Insider Threat at Mogadishu Airport: A Suicide Bomber on Daallo Airlines Flight 3159

As the dawn sun climbed over the skies of Mogadishu on February 2, 2016, one man prepared for his last flight. The man, a teacher at an Islamic School had left his wife and children behind in his hometown of Borama, Somalia.  He had abandoned his family for a journey he hoped would take him to the highest levels of paradise.  Three hours after sunrise the suicide bomber made his way inside Aden Ade International Airport in Mogadishu, Somalia.  The airport terminal opened one year earlier still had that new airport feel.  The suicide bomber carried a black bag draped over his right shoulder sans the bomb.  He would get the bomb once he cleared through airport security. He made his way towards the powder blue counters of Turkish Airlines only to learn that his scheduled flight to Djibouti was cancelled.  Abdullahi Abdisalam Borleh and 69 other passengers were redirected to Daallo Airlines where they had been rescheduled on Daallo flight 3159.  After getting his boarding pass and seat assignment Borleh made his way through security.

The insider threat to airport security continues to be one of the greatest threats to aviation. The bombing on Daallo flight 3159 is the direct result of an insider threat.  Al-Shabaab terrorists were able to find a way to conceal a bomb inside a laptop and have an insider move the device around airport security.  Concealing the bomb and using an insider are two distinct methods terrorists have used to attack aviation.  In the CCTV video it appears that the security man in the orange visibility vest is escorting and screening ahead of the man who carried the laptop. The terrorist discovered a way to compromise airport security once again using an individual with knowledge of the airport security measures and how to move around them.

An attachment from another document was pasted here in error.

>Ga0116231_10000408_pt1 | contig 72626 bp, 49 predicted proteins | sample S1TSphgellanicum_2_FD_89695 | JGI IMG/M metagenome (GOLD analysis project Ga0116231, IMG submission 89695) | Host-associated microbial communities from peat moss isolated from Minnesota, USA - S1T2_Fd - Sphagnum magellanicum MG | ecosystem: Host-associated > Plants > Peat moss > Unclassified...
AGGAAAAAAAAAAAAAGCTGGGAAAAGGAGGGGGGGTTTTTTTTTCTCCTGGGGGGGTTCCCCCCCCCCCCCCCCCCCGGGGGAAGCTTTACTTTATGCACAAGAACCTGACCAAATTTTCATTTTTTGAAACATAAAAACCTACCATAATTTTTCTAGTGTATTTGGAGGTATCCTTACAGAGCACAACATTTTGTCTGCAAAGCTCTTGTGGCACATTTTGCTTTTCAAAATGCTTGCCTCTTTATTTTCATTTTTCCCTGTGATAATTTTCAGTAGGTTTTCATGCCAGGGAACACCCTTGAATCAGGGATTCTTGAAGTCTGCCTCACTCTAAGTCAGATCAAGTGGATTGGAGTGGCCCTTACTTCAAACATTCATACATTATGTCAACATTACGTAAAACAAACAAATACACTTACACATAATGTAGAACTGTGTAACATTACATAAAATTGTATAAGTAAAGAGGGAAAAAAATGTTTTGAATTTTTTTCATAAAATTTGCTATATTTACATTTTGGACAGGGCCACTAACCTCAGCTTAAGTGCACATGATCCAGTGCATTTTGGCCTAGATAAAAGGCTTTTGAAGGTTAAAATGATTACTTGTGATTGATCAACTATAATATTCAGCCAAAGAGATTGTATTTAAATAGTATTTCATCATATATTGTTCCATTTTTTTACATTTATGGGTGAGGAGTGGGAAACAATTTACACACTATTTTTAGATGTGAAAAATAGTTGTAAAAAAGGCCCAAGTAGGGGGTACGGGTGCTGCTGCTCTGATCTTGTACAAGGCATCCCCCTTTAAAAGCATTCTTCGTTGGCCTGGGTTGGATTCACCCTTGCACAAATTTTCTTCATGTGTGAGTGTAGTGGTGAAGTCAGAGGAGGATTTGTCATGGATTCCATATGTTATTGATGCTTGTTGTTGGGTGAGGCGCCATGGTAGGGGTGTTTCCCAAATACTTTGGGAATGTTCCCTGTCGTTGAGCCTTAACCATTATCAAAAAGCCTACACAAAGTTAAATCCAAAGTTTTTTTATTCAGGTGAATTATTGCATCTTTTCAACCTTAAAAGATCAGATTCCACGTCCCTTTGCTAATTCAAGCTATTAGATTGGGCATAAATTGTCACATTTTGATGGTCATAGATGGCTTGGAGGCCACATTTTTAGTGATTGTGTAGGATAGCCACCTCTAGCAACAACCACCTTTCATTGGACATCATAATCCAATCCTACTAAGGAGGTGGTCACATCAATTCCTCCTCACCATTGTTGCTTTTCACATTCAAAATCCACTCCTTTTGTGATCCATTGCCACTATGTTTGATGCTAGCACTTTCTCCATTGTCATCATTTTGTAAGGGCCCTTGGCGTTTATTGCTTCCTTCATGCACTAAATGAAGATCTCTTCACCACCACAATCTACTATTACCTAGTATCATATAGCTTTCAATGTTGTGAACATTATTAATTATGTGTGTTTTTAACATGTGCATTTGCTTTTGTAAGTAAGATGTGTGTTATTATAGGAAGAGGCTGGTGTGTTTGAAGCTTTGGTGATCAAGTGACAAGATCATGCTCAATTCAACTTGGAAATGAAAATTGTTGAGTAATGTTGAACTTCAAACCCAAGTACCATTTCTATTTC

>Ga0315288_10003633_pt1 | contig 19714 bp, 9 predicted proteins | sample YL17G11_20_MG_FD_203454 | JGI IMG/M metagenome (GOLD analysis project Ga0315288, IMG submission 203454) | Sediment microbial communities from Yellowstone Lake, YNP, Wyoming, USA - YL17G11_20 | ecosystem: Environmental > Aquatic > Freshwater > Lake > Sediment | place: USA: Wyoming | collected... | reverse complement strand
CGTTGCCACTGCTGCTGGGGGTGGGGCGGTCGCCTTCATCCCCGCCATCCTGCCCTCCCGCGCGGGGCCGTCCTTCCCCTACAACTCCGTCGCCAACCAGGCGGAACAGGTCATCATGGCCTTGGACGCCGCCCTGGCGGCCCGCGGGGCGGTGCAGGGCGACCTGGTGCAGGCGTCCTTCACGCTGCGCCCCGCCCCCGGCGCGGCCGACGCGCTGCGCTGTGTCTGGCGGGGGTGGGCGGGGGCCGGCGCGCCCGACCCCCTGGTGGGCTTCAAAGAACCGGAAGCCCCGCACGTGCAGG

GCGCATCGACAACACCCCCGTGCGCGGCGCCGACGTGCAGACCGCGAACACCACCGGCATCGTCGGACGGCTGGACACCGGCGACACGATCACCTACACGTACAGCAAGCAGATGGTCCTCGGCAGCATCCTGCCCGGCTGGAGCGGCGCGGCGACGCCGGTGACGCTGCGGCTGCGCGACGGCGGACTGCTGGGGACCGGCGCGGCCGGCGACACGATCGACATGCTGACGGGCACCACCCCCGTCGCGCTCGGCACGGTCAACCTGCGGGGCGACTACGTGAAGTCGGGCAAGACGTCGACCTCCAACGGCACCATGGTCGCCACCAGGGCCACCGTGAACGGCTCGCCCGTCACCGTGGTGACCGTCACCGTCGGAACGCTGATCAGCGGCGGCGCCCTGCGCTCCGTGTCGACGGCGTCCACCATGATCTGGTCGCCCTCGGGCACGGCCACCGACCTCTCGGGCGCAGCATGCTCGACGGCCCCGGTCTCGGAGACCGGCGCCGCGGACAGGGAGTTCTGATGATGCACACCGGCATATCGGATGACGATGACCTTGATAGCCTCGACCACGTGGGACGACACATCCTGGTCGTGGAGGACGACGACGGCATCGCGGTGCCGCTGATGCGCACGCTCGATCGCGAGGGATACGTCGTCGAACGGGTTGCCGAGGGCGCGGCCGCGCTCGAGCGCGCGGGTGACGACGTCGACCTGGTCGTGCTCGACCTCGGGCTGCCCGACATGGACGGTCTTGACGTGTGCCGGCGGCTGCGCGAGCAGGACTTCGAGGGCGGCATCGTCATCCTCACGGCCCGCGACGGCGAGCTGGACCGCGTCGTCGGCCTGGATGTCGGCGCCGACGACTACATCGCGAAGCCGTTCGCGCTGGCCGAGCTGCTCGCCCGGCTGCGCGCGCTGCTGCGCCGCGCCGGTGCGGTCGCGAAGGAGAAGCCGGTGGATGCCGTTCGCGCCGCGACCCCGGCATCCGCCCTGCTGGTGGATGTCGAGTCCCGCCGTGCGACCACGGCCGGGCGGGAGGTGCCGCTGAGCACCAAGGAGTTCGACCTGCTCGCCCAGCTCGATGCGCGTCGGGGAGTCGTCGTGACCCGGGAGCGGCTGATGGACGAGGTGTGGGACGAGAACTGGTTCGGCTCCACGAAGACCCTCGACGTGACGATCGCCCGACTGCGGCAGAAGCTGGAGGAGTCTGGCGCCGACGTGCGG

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The CCTV picture (upper right) shows two men, one a security person in an orange visibility vest escorting the man with the laptop containing the bomb.  Borleh, the suicide bomber can be seen in the picture (upper left) making his way after passing through security to be handed the laptop. Just as the man in the white shirt hands off the laptop to Borleh the man escorting him in the orange vest appears to be talking on a cell phone. The handoff is done quickly and the men continue on their way with the man in the vest and white hat in a screening position ahead of the second man. While CCTV captured the handoff of the laptop bomb it also shows that CCTV can’t prevent these types of insider threats.